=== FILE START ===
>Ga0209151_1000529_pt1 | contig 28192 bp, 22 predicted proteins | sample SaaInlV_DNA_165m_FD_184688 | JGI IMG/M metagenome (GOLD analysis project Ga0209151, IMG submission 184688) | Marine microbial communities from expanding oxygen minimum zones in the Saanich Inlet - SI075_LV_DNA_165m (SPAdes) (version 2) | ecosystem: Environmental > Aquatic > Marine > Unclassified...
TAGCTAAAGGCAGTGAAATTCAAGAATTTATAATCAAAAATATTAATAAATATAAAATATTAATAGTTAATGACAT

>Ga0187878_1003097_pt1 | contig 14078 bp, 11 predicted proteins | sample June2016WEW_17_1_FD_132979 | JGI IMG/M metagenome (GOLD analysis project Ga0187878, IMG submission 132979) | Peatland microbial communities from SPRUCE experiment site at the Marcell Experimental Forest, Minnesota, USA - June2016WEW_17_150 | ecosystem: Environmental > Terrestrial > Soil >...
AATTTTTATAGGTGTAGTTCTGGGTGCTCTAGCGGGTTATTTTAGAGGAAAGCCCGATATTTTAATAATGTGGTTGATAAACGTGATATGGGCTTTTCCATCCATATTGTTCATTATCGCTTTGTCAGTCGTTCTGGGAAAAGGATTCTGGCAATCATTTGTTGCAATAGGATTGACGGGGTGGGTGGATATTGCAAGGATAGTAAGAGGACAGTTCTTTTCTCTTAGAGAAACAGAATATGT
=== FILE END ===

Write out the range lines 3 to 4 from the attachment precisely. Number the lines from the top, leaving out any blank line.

>Ga0187878_1003097_pt1 | contig 14078 bp, 11 predicted proteins | sample June2016WEW_17_1_FD_132979 | JGI IMG/M metagenome (GOLD analysis project Ga0187878, IMG submission 132979) | Peatland microbial communities from SPRUCE experiment site at the Marcell Experimental Forest, Minnesota, USA - June2016WEW_17_150 | ecosystem: Environmental > Terrestrial > Soil >...
AATTTTTATAGGTGTAGTTCTGGGTGCTCTAGCGGGTTATTTTAGAGGAAAGCCCGATATTTTAATAATGTGGTTGATAAACGTGATATGGGCTTTTCCATCCATATTGTTCATTATCGCTTTGTCAGTCGTTCTGGGAAAAGGATTCTGGCAATCATTTGTTGCAATAGGATTGACGGGGTGGGTGGATATTGCAAGGATAGTAAGAGGACAGTTCTTTTCTCTTAGAGAAACAGAATATGT